• Your neighbors all choose to live in small homes that are densely packed with each other, enabling a vibrant urban environment with lots of interesting amenities like parks and restaurants.
  • Your neighbors all live in large homes that span multiple acres, enabling them to have maximum privacy, space, and control within their own domain.

Now imagine you don't have control over which of those two neighborhoods you're house hunting in, but you do have a choice between two options of where you will live in that neighborhood, both of which are within your budget:
  • A tiny apartment, too small to host a dinner party.
  • A luxurious mansion, with plenty of guest bedrooms to host friends.

Everyone I know would choose the luxurious mansion in a heartbeat. Regardless of which path your neighbors take, you're going to do the same thing: you're going to look for the largest, nicest home you can find that falls within your budget.

This is called a Nash equilibrium, a fancy way of saying that you're going to choose the same strategy regardless of how your neighbors behave around you. If everyone else lives in a small space to maximize the population density of a neighborhood, you can free ride on that and choose a bigger home to get the benefits of both more space and access to the amenities enabled by density.

Let's model this in a game theory matrix:
But if every home in a city was a mansion, it wouldn't be a city anymore; it would be a suburb.

When one household chooses a larger home, it doesn't have a noticeable effect. But if we apply this logic to every person who lives in a city, the effect is a huge expansion of the city's footprint, pushing the market towards larger homes on average. In turn, this makes neighborhood populations more sparse.

Put another way, each of us tends to choose a larger homes than we want our neighbors to choose. Of course most people can't afford a mansion, but they will always want as much space as they can get. Financial constraints keep this dynamic from spiraling out of control, but at the margin there's constant pressure towards sprawl.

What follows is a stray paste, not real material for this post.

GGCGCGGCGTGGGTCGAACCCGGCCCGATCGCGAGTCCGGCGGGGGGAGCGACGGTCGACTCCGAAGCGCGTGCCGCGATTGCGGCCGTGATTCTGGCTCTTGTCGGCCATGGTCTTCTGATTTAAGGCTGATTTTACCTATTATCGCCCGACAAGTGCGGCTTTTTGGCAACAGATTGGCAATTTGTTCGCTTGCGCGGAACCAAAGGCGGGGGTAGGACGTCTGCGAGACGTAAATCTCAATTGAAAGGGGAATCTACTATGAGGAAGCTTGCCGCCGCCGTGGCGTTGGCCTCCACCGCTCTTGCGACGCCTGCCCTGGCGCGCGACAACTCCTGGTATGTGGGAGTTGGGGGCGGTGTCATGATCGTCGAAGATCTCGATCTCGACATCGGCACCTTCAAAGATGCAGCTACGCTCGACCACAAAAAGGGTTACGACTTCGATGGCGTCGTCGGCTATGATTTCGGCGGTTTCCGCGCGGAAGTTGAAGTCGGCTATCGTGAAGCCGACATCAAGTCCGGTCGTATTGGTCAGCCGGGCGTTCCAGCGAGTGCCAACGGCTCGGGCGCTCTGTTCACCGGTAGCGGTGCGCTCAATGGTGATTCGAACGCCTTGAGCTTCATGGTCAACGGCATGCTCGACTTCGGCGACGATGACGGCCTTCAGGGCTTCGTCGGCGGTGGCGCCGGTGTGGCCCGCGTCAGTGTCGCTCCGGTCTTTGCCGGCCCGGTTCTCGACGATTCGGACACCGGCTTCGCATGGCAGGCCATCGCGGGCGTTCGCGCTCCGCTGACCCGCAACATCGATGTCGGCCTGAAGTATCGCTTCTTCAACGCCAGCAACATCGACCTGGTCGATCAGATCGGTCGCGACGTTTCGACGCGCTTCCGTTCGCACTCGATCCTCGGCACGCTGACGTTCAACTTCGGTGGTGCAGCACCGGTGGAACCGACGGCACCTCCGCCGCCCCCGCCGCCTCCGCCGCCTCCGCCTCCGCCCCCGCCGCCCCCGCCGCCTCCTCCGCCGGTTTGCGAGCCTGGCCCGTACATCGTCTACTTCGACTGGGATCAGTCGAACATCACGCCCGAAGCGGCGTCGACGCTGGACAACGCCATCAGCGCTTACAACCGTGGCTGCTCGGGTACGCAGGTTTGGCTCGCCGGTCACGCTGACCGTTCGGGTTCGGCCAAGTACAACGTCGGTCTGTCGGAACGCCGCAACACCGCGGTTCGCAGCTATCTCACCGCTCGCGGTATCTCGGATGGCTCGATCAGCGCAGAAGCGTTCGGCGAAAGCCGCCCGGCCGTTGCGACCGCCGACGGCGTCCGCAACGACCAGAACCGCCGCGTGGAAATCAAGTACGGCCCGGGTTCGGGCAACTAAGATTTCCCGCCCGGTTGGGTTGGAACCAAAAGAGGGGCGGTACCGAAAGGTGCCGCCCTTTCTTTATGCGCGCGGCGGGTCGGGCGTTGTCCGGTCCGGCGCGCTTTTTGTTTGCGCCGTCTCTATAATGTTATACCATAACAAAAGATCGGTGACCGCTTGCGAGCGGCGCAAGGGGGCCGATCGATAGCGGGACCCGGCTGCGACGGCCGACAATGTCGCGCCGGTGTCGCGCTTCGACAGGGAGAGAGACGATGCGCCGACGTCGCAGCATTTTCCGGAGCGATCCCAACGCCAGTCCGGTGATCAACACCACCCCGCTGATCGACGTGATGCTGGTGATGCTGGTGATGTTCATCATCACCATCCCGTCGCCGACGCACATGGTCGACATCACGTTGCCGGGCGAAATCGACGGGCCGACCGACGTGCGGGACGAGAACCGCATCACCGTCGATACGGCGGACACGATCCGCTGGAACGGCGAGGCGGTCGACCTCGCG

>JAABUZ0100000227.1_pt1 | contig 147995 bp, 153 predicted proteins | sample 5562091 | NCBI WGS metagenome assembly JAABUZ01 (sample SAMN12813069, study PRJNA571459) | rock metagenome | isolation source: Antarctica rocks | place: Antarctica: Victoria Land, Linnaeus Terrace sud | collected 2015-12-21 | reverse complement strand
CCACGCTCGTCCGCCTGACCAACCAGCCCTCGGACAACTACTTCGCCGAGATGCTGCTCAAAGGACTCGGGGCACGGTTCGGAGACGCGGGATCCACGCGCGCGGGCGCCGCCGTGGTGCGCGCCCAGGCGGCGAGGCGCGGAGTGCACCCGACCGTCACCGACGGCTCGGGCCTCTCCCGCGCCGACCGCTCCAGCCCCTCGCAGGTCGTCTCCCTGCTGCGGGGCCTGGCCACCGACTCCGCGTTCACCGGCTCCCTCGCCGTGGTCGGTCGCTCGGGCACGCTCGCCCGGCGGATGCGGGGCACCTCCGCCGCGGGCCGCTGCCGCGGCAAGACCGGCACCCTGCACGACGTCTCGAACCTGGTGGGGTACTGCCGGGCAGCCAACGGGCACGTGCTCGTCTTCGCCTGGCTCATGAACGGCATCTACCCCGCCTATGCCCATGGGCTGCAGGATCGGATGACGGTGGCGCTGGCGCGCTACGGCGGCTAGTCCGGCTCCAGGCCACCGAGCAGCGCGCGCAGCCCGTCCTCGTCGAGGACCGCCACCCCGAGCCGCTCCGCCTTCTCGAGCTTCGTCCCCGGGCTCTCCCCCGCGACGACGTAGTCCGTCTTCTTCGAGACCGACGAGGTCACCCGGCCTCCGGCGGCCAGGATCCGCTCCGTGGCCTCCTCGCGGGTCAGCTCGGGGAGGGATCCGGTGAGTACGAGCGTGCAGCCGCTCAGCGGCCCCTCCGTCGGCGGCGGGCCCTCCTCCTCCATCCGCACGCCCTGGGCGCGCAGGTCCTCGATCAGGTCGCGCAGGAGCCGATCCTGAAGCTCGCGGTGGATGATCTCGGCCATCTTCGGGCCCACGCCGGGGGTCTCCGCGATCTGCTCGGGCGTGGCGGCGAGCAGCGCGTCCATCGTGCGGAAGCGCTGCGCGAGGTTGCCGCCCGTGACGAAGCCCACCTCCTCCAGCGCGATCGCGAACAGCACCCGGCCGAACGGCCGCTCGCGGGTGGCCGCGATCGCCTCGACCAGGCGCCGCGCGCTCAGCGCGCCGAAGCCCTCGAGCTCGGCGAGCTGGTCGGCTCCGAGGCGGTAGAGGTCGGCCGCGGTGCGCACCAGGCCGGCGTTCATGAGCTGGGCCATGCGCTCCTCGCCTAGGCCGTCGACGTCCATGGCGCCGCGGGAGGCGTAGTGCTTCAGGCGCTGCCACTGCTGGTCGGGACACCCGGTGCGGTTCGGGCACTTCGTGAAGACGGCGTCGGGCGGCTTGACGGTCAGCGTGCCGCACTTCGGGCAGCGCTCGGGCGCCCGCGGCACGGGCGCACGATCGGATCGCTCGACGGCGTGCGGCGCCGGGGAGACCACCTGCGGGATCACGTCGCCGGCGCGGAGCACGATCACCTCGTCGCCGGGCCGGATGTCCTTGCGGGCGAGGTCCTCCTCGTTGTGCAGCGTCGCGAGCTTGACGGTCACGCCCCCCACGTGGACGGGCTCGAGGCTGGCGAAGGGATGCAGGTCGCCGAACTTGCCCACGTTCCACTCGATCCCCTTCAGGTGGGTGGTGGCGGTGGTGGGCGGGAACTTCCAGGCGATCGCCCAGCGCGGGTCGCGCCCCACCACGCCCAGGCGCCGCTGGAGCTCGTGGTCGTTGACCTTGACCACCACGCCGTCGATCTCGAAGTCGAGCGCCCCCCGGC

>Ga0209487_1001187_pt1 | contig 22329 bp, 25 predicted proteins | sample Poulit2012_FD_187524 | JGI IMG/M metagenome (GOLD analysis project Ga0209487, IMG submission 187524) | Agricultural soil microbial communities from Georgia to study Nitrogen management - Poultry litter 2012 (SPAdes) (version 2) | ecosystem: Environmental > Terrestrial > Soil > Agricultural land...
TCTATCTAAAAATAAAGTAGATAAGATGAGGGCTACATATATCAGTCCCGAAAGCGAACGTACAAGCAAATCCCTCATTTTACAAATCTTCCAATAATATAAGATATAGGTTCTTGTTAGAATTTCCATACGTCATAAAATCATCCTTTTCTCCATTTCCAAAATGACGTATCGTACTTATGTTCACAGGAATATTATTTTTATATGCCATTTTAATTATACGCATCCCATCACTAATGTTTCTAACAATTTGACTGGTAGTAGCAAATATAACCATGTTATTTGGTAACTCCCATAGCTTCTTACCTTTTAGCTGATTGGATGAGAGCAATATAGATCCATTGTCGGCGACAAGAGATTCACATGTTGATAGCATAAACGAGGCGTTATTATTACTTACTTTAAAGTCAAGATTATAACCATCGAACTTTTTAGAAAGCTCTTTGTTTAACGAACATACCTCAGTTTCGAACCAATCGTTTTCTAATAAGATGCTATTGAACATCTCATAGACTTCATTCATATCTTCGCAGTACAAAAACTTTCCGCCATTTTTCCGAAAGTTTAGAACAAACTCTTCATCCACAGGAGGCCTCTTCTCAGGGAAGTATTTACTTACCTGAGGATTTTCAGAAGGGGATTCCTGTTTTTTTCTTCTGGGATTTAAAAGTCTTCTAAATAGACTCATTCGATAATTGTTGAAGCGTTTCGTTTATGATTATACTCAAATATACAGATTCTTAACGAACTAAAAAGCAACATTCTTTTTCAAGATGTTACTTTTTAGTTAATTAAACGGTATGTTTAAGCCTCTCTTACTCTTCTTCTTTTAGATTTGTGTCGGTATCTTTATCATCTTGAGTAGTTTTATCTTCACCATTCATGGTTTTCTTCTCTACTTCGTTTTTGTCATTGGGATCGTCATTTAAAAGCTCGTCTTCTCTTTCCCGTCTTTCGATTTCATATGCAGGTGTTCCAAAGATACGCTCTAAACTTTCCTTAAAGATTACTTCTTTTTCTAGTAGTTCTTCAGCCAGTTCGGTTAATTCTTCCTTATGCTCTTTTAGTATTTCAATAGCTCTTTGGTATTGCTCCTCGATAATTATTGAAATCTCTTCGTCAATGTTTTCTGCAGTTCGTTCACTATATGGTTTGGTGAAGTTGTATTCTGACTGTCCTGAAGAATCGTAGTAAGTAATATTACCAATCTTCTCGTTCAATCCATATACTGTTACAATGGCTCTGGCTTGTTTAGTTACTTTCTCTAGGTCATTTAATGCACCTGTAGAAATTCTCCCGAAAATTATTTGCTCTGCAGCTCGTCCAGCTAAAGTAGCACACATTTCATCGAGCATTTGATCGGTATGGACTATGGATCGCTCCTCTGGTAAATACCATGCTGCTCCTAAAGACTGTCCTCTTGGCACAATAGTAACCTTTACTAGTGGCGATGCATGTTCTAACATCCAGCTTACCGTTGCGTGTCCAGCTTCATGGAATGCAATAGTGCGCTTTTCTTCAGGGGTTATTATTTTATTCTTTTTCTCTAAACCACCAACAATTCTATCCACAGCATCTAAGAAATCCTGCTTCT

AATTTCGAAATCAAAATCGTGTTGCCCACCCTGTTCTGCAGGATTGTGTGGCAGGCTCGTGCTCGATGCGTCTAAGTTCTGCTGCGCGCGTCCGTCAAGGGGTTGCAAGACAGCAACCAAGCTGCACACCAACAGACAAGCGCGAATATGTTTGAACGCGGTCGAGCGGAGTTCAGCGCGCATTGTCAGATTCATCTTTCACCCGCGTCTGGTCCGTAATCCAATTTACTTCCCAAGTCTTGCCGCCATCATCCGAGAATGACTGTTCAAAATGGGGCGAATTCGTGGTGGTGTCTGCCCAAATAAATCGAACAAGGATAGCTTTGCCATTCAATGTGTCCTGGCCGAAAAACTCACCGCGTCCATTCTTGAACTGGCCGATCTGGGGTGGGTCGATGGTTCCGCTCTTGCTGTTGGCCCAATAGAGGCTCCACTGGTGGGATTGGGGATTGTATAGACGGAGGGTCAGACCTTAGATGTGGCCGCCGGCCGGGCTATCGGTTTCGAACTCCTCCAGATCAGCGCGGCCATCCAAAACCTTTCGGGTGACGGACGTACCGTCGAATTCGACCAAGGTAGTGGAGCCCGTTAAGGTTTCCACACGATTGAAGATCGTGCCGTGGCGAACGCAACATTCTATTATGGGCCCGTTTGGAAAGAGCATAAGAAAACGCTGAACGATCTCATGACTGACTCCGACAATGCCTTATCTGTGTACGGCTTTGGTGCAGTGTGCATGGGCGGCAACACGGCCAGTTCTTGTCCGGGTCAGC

The result: an undersupply of urban neighborhoods.

If every New Yorker lived in an enormous private home like the Cartier Mansion, it wouldn't be a city anymore; it would be a suburb.

The good/bad news is we're far from the efficient frontier of the access vs space tradeoff.

Most cities currently make terrible use of space, causing people to be more spread out than they need to be, even when taking into account our general preference for more private space. This is bad news to the extent that we're wasting a lot of space unnecessarily right now, but in a way it's also good news: there's plenty for us to do to improve it!

There are so many ways we could increase access to amazing things without sacrificing space. A full list of these ideas warrants a post all of its own, but I'll share three examples that jump to mind:
  • Most cities in the US have parking minimums for buildings, including apartment developments targeting residents who don't own a car. This results in lots of extra parking spaces that spread out our cities and make it harder for us to reach each other. (There are 3.3 spaces per vehicle in LA County, for example.)
  • Many coastal cities put highways right on the waterfront, blocking access to the ocean. This is some of the most coveted real estate in any city, and people in cars barely appreciate the view and ocean air anyways! Instead, make a long thin park along the entire waterfront, and make it the backyard of the first row of buildings. Then, put the first road on inside of that first row of buildings to protect park-goers from the car noise.
  • If we replaced all on-street parking with more spaces in parking garages, we would have a lot more public land on the street. This wouldn't even have to sacrifice the absolute number of parking spaces! Just take advantage of vertical space by stacking them in a parking garage. The street space this saves could be used in so many ways. It could be turned into wider bike lanes, linear parks that line all of our streets with flowers, or literally anything else besides car storage.

There is so much low-hanging fruit to use the space in our cities better, even before trying to tackle the broader coordination problem. I find it reassuring to know that although this tragedy of the commons will be hard to solve, there's plenty we can do before we have to face that final boss.

What would you add to the list?

Tokyo does not provide public, on-street parking. Drivers are responsible for finding private storage for their cars, just like any other private possession. The result is lovely, and I'd love to see more cities adopt this policy!